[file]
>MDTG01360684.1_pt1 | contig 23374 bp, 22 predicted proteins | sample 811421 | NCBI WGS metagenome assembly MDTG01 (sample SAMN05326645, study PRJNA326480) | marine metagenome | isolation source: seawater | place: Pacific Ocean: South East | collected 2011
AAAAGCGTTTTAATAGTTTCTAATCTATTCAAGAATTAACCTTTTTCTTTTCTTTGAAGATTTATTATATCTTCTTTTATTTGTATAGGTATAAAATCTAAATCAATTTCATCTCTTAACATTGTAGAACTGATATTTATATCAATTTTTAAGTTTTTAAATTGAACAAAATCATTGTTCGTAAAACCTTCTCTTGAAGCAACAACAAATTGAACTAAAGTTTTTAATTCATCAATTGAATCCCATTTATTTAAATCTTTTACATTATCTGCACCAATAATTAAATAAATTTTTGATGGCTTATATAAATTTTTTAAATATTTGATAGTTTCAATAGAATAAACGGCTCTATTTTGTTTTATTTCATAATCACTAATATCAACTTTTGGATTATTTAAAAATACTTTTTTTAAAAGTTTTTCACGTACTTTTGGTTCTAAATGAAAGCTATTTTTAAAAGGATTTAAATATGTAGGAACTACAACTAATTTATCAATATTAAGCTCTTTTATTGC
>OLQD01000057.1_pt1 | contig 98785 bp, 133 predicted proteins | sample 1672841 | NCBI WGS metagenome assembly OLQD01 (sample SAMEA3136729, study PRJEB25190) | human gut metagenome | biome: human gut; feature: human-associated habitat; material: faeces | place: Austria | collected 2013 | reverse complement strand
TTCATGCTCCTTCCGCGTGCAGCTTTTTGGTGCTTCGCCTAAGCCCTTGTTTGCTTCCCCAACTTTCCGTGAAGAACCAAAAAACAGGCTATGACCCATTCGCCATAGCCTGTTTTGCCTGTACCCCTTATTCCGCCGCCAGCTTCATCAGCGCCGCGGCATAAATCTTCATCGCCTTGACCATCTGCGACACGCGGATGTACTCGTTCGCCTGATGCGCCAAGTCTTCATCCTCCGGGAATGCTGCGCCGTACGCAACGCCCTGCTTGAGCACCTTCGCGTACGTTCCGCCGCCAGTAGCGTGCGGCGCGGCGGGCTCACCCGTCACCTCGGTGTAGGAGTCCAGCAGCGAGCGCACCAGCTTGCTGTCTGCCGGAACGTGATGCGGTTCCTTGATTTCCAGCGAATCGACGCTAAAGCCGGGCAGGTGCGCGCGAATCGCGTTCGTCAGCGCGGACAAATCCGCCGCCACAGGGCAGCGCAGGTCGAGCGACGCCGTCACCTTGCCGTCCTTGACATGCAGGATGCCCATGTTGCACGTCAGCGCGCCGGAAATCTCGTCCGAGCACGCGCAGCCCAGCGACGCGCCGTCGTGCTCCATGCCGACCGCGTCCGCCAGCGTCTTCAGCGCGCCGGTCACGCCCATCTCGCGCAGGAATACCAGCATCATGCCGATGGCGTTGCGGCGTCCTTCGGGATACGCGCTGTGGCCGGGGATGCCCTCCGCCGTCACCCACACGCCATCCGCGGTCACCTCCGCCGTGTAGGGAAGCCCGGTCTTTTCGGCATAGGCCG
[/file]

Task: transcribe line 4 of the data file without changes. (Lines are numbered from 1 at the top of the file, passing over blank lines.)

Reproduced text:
TTCATGCTCCTTCCGCGTGCAGCTTTTTGGTGCTTCGCCTAAGCCCTTGTTTGCTTCCCCAACTTTCCGTGAAGAACCAAAAAACAGGCTATGACCCATTCGCCATAGCCTGTTTTGCCTGTACCCCTTATTCCGCCGCCAGCTTCATCAGCGCCGCGGCATAAATCTTCATCGCCTTGACCATCTGCGACACGCGGATGTACTCGTTCGCCTGATGCGCCAAGTCTTCATCCTCCGGGAATGCTGCGCCGTACGCAACGCCCTGCTTGAGCACCTTCGCGTACGTTCCGCCGCCAGTAGCGTGCGGCGCGGCGGGCTCACCCGTCACCTCGGTGTAGGAGTCCAGCAGCGAGCGCACCAGCTTGCTGTCTGCCGGAACGTGATGCGGTTCCTTGATTTCCAGCGAATCGACGCTAAAGCCGGGCAGGTGCGCGCGAATCGCGTTCGTCAGCGCGGACAAATCCGCCGCCACAGGGCAGCGCAGGTCGAGCGACGCCGTCACCTTGCCGTCCTTGACATGCAGGATGCCCATGTTGCACGTCAGCGCGCCGGAAATCTCGTCCGAGCACGCGCAGCCCAGCGACGCGCCGTCGTGCTCCATGCCGACCGCGTCCGCCAGCGTCTTCAGCGCGCCGGTCACGCCCATCTCGCGCAGGAATACCAGCATCATGCCGATGGCGTTGCGGCGTCCTTCGGGATACGCGCTGTGGCCGGGGATGCCCTCCGCCGTCACCCACACGCCATCCGCGGTCACCTCCGCCGTGTAGGGAAGCCCGGTCTTTTCGGCATAGGCCG